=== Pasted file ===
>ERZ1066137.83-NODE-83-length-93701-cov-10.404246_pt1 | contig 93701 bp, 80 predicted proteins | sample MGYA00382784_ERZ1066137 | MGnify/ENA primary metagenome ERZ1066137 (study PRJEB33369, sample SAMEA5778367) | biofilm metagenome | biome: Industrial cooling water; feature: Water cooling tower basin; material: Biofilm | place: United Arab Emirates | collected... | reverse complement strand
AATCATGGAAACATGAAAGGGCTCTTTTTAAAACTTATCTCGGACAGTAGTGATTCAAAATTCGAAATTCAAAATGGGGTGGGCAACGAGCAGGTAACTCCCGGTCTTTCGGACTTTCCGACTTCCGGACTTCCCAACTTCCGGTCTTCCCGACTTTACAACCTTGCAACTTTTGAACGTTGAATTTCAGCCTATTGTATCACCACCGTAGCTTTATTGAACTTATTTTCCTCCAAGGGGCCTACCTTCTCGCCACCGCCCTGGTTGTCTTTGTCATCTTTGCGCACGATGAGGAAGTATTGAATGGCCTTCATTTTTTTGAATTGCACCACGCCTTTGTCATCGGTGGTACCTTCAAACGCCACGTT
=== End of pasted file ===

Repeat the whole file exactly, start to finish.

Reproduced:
>ERZ1066137.83-NODE-83-length-93701-cov-10.404246_pt1 | contig 93701 bp, 80 predicted proteins | sample MGYA00382784_ERZ1066137 | MGnify/ENA primary metagenome ERZ1066137 (study PRJEB33369, sample SAMEA5778367) | biofilm metagenome | biome: Industrial cooling water; feature: Water cooling tower basin; material: Biofilm | place: United Arab Emirates | collected... | reverse complement strand
AATCATGGAAACATGAAAGGGCTCTTTTTAAAACTTATCTCGGACAGTAGTGATTCAAAATTCGAAATTCAAAATGGGGTGGGCAACGAGCAGGTAACTCCCGGTCTTTCGGACTTTCCGACTTCCGGACTTCCCAACTTCCGGTCTTCCCGACTTTACAACCTTGCAACTTTTGAACGTTGAATTTCAGCCTATTGTATCACCACCGTAGCTTTATTGAACTTATTTTCCTCCAAGGGGCCTACCTTCTCGCCACCGCCCTGGTTGTCTTTGTCATCTTTGCGCACGATGAGGAAGTATTGAATGGCCTTCATTTTTTTGAATTGCACCACGCCTTTGTCATCGGTGGTACCTTCAAACGCCACGTT